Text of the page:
Higher Despite Retail Selling

SL Advisors Talks Markets
SL Advisors Talks Markets
Higher Despite Retail Selling



The only negative about the pipeline sector today is the direction of fund flows. It’s regularly covered in this blog and a topic that continues to mystify us. Although we’re still awaiting data for the last two months of 2023, it’s almost certain to be the fifth year of the last six during which retail investors exited MLP funds.

This category includes both the non-RIC compliant MLP-only funds like the Alerian MLP ETF (AMLP) as well as other RIC-compliant funds such as the ones we run. The $4.6BN that investors withdrew in 2020 can fairly be attributed to the pandemic. Leveraged funds were partly to blame (see MLP Closed End Funds – Masters Of Value Destruction).

But the outflows continued the following year even as the sector maintained its recovery. 2022 was an exception, perhaps because nine of the eleven S&P sectors were down as the Fed aggressively tightened policy. Energy was +64% and Utilities scraped out a 1% return.

The monthly data tells the same story, with only 19 out of 70 months since 2018 being positive.

Even more incongruous is that performance has been good. Four of the past six years have been positive, even though there was net retail buying in only one of those.

For investors, the 2020 market collapse caused by the pandemic was sharp but mercifully brief. The S&P500 finished the year +18%. The recovery was well under way entering 2021, as the vaccine rollout progressed. You’d think those pipeline investors not panicked into selling by the Covid collapse and blow up of closed end funds would be unshakeable. Apparently, they weren’t.

Over the past three years, the S&P Energy sector has easily beat the other ten S&P sectors, returning 36% pa. The “Magnificent Seven” with their AI theme have left the other 493 members of the S&P500 behind. But in spite of this, the S&P Technology sector has lagged energy considerably, delivering 15% pa.

Midstream energy infrastructure also beat the other ten sectors over three years, with 25% pa. There is this incongruity in which retail investors are selling but prices are nonetheless rising. Usually fund flows follow performance and even accentuate the prevailing trend.

The retail sellers are clearly missing out on the pipeline sector’s strong performance. Some are probably motivated to avoid energy because of concerns about climate change, and that must also apply to the legions of investors who choose not to commit capital to the sector. This is in spite of strong operating performance and declining leverage, routinely noted on this blog. In rejecting midstream energy infrastructure, these investors exhibit the antithesis of irrational exuberance – call it irrational gloom.

Pipeline companies have taken the other side of the retail selling. Just one company, Cheniere, has offset the retail outflows from MLP funds with their buyback program in 2023. Adding back those from Kinder Morgan, Targa Resources, Enterprise Products and Energy Transfer results in buybacks of more than double the net outflows. The less informed have been selling to the better informed. It’s why the sector has performed so well in spite of investor selling.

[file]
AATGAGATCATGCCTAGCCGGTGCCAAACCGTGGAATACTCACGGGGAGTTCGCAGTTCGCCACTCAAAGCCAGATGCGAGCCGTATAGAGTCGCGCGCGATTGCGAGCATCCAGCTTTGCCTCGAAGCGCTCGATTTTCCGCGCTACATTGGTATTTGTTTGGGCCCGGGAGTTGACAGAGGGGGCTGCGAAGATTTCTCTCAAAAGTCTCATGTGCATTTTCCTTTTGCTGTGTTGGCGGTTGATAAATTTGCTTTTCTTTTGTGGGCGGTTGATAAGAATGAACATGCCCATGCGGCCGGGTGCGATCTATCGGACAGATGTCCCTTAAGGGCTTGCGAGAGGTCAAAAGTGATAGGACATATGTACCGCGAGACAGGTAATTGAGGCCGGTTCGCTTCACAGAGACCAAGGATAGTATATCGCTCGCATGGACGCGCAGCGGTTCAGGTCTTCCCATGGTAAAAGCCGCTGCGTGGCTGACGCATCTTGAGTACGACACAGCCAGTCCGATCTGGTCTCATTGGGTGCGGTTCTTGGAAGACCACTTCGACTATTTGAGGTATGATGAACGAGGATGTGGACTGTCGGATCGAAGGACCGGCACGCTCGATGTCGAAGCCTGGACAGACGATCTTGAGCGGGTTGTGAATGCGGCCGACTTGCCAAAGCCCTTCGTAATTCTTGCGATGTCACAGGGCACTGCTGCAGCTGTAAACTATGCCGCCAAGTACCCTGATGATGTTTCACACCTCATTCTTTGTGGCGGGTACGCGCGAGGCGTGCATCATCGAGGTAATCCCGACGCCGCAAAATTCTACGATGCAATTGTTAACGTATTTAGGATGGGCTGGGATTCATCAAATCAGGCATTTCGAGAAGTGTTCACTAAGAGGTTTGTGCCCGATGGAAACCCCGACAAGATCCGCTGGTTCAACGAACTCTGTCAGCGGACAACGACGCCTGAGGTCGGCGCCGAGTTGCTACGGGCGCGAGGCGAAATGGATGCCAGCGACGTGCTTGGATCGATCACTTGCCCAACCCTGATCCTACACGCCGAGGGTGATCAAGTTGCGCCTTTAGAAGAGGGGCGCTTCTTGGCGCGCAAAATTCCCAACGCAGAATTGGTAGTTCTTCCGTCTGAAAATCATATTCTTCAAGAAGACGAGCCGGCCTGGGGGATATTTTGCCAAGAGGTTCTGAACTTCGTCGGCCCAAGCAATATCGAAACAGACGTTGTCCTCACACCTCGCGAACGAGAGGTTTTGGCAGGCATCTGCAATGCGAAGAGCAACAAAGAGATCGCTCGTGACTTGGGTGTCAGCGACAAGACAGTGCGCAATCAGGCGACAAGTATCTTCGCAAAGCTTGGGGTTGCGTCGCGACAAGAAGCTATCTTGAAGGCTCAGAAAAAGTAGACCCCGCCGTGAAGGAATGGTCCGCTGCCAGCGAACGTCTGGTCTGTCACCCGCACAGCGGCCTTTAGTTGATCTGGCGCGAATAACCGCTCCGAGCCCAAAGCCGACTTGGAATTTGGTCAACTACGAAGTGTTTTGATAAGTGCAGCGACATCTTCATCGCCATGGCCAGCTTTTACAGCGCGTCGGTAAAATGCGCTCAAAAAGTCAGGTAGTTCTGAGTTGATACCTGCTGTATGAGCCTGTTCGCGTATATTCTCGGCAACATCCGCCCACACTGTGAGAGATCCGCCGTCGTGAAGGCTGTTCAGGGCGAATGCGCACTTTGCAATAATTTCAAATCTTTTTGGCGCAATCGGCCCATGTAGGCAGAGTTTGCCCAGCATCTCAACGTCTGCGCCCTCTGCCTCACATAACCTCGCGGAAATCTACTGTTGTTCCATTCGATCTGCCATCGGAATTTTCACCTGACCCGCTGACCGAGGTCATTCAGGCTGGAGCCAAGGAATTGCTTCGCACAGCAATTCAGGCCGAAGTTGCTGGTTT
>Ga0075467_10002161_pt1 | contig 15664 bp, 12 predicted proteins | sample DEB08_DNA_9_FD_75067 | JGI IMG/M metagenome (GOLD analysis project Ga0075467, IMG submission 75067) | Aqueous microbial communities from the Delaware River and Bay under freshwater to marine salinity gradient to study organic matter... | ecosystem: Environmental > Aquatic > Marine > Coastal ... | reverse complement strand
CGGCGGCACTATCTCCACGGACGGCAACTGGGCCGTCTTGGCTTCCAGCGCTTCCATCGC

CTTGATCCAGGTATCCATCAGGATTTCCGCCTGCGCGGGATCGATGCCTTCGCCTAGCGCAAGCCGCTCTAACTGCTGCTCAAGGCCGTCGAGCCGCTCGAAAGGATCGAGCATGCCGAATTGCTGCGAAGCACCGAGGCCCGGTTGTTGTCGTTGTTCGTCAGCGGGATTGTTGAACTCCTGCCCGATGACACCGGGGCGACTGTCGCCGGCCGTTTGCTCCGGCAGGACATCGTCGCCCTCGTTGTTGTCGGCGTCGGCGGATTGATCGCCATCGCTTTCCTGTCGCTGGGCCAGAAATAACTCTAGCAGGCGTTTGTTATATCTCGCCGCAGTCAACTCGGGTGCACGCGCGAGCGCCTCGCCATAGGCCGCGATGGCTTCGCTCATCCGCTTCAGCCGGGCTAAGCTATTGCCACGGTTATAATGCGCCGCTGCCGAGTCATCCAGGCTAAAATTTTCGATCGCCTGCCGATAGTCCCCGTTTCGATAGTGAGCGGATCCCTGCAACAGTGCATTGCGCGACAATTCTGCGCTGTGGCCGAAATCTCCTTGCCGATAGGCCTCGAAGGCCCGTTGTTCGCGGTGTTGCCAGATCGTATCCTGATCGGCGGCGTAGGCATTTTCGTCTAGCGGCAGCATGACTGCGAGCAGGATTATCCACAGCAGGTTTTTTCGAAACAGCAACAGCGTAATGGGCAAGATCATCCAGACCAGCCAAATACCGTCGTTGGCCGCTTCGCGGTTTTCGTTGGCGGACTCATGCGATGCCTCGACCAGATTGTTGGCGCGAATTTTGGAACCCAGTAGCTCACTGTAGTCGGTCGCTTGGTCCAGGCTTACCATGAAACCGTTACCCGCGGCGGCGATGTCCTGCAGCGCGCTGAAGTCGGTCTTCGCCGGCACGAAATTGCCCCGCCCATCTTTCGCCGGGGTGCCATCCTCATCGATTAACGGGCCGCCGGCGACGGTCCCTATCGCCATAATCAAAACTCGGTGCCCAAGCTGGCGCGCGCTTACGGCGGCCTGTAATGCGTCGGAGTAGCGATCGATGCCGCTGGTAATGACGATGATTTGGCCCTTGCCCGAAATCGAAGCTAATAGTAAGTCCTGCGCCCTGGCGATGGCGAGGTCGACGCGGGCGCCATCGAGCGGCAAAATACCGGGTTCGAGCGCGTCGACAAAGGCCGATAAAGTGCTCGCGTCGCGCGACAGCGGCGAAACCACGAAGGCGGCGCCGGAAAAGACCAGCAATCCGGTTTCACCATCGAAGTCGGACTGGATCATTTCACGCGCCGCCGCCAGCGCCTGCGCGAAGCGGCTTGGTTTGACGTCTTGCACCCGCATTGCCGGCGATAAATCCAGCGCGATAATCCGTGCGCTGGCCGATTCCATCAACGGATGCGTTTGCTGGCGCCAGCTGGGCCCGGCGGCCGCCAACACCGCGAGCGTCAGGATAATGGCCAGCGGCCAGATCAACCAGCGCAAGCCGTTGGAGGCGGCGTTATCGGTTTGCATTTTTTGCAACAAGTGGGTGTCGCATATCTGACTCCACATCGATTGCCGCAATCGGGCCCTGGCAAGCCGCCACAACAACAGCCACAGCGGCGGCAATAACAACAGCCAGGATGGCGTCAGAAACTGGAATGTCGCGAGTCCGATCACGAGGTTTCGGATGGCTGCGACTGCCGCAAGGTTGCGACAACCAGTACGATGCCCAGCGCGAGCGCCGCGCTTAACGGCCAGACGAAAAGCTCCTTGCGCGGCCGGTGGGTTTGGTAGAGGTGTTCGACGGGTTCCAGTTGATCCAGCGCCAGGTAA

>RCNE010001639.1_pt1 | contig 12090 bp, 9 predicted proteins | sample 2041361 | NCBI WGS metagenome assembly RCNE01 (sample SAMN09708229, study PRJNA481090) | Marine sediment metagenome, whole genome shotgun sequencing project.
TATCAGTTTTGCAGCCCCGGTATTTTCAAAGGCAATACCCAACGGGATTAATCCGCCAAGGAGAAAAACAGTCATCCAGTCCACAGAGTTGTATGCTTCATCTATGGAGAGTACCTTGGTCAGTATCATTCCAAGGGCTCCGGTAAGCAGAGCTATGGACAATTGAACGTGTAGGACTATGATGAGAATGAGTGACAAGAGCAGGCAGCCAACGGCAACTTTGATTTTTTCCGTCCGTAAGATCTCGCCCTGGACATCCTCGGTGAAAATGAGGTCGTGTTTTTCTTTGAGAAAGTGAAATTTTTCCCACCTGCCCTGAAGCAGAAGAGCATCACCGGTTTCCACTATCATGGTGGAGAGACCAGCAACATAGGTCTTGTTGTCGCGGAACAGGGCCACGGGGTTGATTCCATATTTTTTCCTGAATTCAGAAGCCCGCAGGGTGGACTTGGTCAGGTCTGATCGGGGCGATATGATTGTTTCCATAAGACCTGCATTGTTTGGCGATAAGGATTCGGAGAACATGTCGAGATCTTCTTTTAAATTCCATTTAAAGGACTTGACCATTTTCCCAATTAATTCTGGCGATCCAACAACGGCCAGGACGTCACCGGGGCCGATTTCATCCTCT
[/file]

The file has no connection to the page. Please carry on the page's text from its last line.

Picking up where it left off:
Perhaps those who have been underweight traditional energy for up to the last three years will finally reconsider as we enter 2024.  If they’ve been allocated to clean energy they’ll have done even worse.

The S&P Global Clean Energy Index (SPGTCED) has done worse than any of the S&P’s eleven sectors since 2021 and finished behind all of them in two of the past three years. Even a 1% bias within an investor’s energy allocation towards clean energy would have cost 0.5%pa in underperformance.

We’re open to investing in renewables if only we could identify profitable opportunities. Stable visible cashflows are nowhere to be found in solar and wind. Many of the investors who reject traditional energy on non-economic grounds use the same analysis to favor SPGTCED. But they’ve found that Federal subsidies and a conviction that they’re doing the right thing can’t overcome poor economics and the cost of intermittency. If the prospects for steady profits improve we’ll revisit, but don’t feel we’ve missed anything so far.

Pipeline companies will continue their buybacks next year, continuing to offset the net fund outflows. And if retail investors merely stop selling that should provide a further boost.

This blog can be accused of being a persistent cheerleader for the sector. But for the past three years, that advice has aligned with results. We’re optimistic that 2024 will be similar.

We have three have funds that seek to profit from this environment:

Energy Mutual Fund

Energy ETF

Real Assets Fund



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SL Advisors Talks Markets
SL Advisors Talks Markets
Higher Despite Retail Selling

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2 replies
  1. Elliot Miller
    Elliot Miller says:

    Those sellers create bargains and irrationally high largely tax deferred yields for us, the buyers. Please don’t educate the sellers.


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